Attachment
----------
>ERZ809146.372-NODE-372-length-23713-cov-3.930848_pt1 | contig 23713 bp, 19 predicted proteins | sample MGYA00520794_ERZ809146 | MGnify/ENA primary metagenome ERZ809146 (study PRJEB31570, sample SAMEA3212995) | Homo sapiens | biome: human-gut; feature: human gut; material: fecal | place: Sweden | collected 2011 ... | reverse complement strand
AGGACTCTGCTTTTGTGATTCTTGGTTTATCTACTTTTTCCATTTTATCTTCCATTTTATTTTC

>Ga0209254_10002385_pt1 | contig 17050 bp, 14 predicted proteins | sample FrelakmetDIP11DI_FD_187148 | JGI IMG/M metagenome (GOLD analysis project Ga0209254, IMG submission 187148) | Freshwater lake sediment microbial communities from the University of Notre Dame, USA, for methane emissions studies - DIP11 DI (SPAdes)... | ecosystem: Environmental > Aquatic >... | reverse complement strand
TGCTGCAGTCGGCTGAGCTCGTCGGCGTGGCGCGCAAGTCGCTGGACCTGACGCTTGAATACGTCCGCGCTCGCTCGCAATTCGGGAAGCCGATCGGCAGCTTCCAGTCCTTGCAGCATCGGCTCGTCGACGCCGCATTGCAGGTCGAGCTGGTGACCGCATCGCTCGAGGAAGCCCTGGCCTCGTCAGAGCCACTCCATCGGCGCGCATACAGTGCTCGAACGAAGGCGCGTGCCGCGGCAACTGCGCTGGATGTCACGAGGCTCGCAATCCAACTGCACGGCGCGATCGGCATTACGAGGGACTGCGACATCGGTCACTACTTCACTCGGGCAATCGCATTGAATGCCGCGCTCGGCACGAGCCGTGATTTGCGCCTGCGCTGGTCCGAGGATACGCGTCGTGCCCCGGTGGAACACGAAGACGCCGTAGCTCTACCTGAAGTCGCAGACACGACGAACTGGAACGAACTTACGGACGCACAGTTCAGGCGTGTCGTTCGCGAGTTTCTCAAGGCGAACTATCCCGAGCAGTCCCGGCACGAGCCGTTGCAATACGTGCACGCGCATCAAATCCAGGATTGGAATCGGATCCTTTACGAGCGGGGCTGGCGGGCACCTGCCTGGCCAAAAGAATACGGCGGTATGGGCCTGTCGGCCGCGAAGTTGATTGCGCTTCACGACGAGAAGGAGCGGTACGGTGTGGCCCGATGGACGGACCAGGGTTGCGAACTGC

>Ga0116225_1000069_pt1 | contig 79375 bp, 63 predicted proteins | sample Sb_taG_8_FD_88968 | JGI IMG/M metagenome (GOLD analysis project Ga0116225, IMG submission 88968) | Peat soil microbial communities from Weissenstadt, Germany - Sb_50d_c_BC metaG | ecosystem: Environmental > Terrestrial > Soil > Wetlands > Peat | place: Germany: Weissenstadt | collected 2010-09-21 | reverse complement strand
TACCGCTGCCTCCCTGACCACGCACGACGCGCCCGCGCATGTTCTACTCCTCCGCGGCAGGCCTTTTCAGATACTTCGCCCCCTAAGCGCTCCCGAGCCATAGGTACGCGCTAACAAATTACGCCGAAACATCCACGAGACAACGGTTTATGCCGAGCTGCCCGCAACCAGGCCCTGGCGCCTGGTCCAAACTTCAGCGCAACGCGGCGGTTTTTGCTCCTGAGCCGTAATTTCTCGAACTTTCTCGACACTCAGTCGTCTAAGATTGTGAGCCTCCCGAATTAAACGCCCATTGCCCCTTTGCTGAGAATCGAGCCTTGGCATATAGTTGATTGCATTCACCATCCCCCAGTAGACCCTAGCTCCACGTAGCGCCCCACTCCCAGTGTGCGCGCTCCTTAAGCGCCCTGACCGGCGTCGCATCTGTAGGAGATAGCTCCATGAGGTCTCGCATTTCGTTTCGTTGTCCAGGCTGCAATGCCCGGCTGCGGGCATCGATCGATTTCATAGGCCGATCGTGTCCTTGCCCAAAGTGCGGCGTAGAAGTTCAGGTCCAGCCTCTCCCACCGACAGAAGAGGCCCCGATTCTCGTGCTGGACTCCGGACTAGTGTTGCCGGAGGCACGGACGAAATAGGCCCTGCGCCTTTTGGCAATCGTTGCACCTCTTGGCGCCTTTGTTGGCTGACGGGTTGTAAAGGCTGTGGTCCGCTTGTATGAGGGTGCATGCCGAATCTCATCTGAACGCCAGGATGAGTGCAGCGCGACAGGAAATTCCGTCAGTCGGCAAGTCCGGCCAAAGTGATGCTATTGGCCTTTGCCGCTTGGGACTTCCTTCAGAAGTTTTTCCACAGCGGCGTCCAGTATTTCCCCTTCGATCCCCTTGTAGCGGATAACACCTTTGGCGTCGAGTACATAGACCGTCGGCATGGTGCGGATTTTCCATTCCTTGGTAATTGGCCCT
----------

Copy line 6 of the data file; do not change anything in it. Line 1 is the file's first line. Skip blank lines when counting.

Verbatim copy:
TACCGCTGCCTCCCTGACCACGCACGACGCGCCCGCGCATGTTCTACTCCTCCGCGGCAGGCCTTTTCAGATACTTCGCCCCCTAAGCGCTCCCGAGCCATAGGTACGCGCTAACAAATTACGCCGAAACATCCACGAGACAACGGTTTATGCCGAGCTGCCCGCAACCAGGCCCTGGCGCCTGGTCCAAACTTCAGCGCAACGCGGCGGTTTTTGCTCCTGAGCCGTAATTTCTCGAACTTTCTCGACACTCAGTCGTCTAAGATTGTGAGCCTCCCGAATTAAACGCCCATTGCCCCTTTGCTGAGAATCGAGCCTTGGCATATAGTTGATTGCATTCACCATCCCCCAGTAGACCCTAGCTCCACGTAGCGCCCCACTCCCAGTGTGCGCGCTCCTTAAGCGCCCTGACCGGCGTCGCATCTGTAGGAGATAGCTCCATGAGGTCTCGCATTTCGTTTCGTTGTCCAGGCTGCAATGCCCGGCTGCGGGCATCGATCGATTTCATAGGCCGATCGTGTCCTTGCCCAAAGTGCGGCGTAGAAGTTCAGGTCCAGCCTCTCCCACCGACAGAAGAGGCCCCGATTCTCGTGCTGGACTCCGGACTAGTGTTGCCGGAGGCACGGACGAAATAGGCCCTGCGCCTTTTGGCAATCGTTGCACCTCTTGGCGCCTTTGTTGGCTGACGGGTTGTAAAGGCTGTGGTCCGCTTGTATGAGGGTGCATGCCGAATCTCATCTGAACGCCAGGATGAGTGCAGCGCGACAGGAAATTCCGTCAGTCGGCAAGTCCGGCCAAAGTGATGCTATTGGCCTTTGCCGCTTGGGACTTCCTTCAGAAGTTTTTCCACAGCGGCGTCCAGTATTTCCCCTTCGATCCCCTTGTAGCGGATAACACCTTTGGCGTCGAGTACATAGACCGTCGGCATGGTGCGGATTTTCCATTCCTTGGTAATTGGCCCT